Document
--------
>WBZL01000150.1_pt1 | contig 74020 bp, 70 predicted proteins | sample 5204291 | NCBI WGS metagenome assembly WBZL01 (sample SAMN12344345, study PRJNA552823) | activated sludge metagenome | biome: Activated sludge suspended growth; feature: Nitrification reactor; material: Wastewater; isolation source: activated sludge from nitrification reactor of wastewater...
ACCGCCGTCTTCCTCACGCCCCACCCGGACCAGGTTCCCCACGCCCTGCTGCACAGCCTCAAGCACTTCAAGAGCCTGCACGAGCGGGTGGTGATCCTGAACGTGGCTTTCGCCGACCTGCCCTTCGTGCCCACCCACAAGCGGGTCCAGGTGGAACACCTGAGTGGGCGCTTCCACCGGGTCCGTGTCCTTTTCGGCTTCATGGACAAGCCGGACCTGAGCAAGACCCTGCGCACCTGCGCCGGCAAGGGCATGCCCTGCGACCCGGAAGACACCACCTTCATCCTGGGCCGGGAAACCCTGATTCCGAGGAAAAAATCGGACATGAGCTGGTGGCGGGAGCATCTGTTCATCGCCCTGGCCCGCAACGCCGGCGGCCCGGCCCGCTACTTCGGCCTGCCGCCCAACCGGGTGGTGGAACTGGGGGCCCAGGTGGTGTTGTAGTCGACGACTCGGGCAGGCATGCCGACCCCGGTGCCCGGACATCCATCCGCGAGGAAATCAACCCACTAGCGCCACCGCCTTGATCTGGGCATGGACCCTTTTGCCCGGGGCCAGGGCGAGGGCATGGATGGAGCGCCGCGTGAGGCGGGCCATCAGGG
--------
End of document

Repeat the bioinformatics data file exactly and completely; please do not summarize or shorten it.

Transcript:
>WBZL01000150.1_pt1 | contig 74020 bp, 70 predicted proteins | sample 5204291 | NCBI WGS metagenome assembly WBZL01 (sample SAMN12344345, study PRJNA552823) | activated sludge metagenome | biome: Activated sludge suspended growth; feature: Nitrification reactor; material: Wastewater; isolation source: activated sludge from nitrification reactor of wastewater...
ACCGCCGTCTTCCTCACGCCCCACCCGGACCAGGTTCCCCACGCCCTGCTGCACAGCCTCAAGCACTTCAAGAGCCTGCACGAGCGGGTGGTGATCCTGAACGTGGCTTTCGCCGACCTGCCCTTCGTGCCCACCCACAAGCGGGTCCAGGTGGAACACCTGAGTGGGCGCTTCCACCGGGTCCGTGTCCTTTTCGGCTTCATGGACAAGCCGGACCTGAGCAAGACCCTGCGCACCTGCGCCGGCAAGGGCATGCCCTGCGACCCGGAAGACACCACCTTCATCCTGGGCCGGGAAACCCTGATTCCGAGGAAAAAATCGGACATGAGCTGGTGGCGGGAGCATCTGTTCATCGCCCTGGCCCGCAACGCCGGCGGCCCGGCCCGCTACTTCGGCCTGCCGCCCAACCGGGTGGTGGAACTGGGGGCCCAGGTGGTGTTGTAGTCGACGACTCGGGCAGGCATGCCGACCCCGGTGCCCGGACATCCATCCGCGAGGAAATCAACCCACTAGCGCCACCGCCTTGATCTGGGCATGGACCCTTTTGCCCGGGGCCAGGGCGAGGGCATGGATGGAGCGCCGCGTGAGGCGGGCCATCAGGG